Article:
Bee and Butterfly gardenRustic Landscape, Surrey

Design ideas for a rustic backyard mulch landscaping in Surrey for summer. —  Houzz
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This photo has 3 questions
terrihanlon wrote:Dec 14, 2013
  • Elaine Thornton

    we did this in our backyard (VA) after seeing it on a home improvement show last year and having just had 3 trees cut down. we treated the logs with a spray on sealant, and it looked great! The only downside is the hot, humid weather has changed the color of the log tops to a grayish color. But we didn't sand or anything before treating them. I would suggest either a thicker coat or more of a polyurethane type treatment to keep the wood looking more natural.


  • PRO
    Helen Rose Wilson Garden Design

    Hi there, sorry for the delayed response! This was done with well seasoned oak, completely untreated. Oak has its own preserving properties and provided you keep an eye on them for any signs of rot and cracking they should last for a number of years. They will fade to grey over time. These have been in for around 5 years and the kids still love them. Once the kids have grown up they can be left to grow interesting fungi and will provide and excellent habitat for wildlife. Add in ferns and hostas between them along with a few extra logs in between and you have an attractive stumpery.

sumbrz wrote:Sep 20, 2014
  • PRO
    Helen Rose Wilson Garden Design

    Hi there, sorry for the delayed response! This was done with well seasoned oak, completely untreated. Oak has its own preserving properties and provided you keep an eye on them for any signs of rot and cracking they should last for a number of years. They will fade to grey over time. This was done with a hole boring attachment to a mini digger usually used for digging deep holes for play equipment, failing this, a spade and a lot of energy will be needed to bury a third of each log in the ground. These have been in for around 5 years and the kids still love them. Once the kids have grown up they can be left to grow interesting fungi and will provide and excellent habitat for wildlife. Add in ferns and hostas between them along with a few extra logs in between and you have an attractive stumpery.

Melissa Tang wrote:May 30, 2014
  • fionabrackendale

    We have just done stepping logs in our children's school playground - a minimum of 1/3 of the log round needs to be buried in the ground.

    We didn't treat the cedar log rounds, as cedar takes a long time to decay.



What Houzz contributors are saying:

laurendunec
Lauren Dunec Design added this to Get the Kids Outside With Family-Friendly Backyard IdeasJun 11, 2018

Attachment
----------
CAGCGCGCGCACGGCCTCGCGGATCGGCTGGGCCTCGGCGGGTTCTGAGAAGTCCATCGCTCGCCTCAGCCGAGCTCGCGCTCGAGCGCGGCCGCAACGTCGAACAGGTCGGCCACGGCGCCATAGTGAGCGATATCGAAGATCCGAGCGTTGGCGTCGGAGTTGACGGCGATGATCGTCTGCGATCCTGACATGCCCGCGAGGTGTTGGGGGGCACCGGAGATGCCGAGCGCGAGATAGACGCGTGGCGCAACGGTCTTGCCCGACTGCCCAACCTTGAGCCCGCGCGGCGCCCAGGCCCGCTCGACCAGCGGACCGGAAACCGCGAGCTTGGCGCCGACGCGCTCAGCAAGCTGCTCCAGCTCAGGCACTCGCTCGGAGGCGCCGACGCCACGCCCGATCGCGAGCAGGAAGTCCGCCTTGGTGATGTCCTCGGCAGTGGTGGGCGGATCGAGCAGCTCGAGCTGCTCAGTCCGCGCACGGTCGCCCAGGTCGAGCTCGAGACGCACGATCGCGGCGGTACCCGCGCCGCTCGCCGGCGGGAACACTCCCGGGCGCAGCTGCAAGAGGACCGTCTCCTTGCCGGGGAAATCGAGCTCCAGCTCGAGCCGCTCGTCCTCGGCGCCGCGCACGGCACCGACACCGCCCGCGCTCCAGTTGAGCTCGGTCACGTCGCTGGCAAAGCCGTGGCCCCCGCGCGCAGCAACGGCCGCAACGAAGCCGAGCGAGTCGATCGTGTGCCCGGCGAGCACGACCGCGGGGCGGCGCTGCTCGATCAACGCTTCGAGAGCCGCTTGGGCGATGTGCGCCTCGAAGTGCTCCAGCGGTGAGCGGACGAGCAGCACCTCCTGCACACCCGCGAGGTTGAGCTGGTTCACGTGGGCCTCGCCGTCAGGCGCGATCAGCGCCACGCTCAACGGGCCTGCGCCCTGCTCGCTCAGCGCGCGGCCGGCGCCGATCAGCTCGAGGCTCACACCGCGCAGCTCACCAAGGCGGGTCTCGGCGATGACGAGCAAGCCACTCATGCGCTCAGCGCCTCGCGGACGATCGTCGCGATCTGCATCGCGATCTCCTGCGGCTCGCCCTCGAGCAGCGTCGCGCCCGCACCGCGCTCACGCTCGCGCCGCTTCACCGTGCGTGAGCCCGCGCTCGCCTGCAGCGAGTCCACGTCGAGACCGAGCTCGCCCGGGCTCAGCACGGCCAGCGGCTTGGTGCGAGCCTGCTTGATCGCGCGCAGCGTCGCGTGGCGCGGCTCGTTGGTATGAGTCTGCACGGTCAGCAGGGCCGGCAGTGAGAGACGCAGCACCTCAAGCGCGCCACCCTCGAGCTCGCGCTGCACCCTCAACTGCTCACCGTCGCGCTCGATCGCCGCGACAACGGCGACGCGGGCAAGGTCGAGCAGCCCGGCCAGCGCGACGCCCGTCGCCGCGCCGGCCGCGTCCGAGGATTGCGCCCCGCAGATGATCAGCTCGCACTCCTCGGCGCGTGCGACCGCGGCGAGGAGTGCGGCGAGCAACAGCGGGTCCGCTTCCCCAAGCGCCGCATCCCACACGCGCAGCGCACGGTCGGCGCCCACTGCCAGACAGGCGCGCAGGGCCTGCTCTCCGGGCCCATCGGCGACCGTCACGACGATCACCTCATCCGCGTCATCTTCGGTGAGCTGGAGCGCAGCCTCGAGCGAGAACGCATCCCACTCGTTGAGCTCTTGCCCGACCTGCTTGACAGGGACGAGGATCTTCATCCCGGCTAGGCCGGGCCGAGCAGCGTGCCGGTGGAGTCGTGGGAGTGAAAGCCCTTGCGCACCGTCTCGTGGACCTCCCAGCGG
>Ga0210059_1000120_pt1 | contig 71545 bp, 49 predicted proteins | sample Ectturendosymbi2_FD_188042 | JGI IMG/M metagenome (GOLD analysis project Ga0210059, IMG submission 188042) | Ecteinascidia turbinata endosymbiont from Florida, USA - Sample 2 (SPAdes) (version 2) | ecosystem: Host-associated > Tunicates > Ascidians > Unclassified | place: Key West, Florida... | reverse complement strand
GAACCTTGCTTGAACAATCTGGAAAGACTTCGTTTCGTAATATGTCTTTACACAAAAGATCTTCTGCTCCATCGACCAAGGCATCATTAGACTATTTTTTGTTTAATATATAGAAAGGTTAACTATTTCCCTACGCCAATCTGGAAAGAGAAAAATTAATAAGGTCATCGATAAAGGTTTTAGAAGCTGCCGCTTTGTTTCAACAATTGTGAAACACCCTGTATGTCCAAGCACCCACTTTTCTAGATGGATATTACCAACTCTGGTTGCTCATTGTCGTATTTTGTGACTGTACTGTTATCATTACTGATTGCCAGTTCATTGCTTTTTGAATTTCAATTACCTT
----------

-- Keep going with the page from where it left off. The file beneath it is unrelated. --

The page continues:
2. Put the building blocks in place to inspire creative play. Hidden spaces in the garden with places to discover, and a few kid-oriented elements, offer more potential for adventure than a smooth lawn might. Leave some areas a little wild and allow room for kids to build a fort out of fallen branches or create their own secret hideaway. Plenty of natural elements can be repurposed for creative play — such as stumps lined up as a natural obstacle course — and age more attractively in the landscape than plastic toys.

amandapollard
Amanda Pollard added this to 13 Steps to a Kid-Friendly Garden Adults Will Love TooJul 21, 2016

1. Keep it natural. There’s often no need to buy specific items for kids to play with. Use your imagination and create simple play areas out of natural materials, such as these tree stumps, which would make a great obstacle course or seating area. Alternatively, place steppingstones across a lawn, and either leave them plain or paint and decorate them. When you’re chopping or pruning in the garden, don’t throw out the waste immediately. Leave it in a pile for your children to enjoy, or challenge them to make something amazing with it.

siffordgd
Jay Sifford Garden Design added this to 17 Wandering Paths That Take Joy in the JourneyOct 12, 2015

14. Who says paths can’t be fun and gardens are not for children? This raised path made of cut logs is a thoughtful way to engage those children who don’t seem to mind an occasional skinned knee. The vertical flower inflorescences add to this garden’s jubilant nature in a way that prostrate ground covers and weeping conifers couldn’t.

What Houzzers are commenting on:

victoriacalamari
Victoria Mueller added this to Landscape ideas14 hours ago

stepping stone, or bike skills area?? - near trailer

ohryohry
ohryohry added this to Do It For The KidsJul 22, 2019

Like adding the sense of adventure and ply for the little ones.

jenaryl
jenaryl added this to Outdoor ideasJul 3, 2019

i like the different stumps clustered like stools in an area

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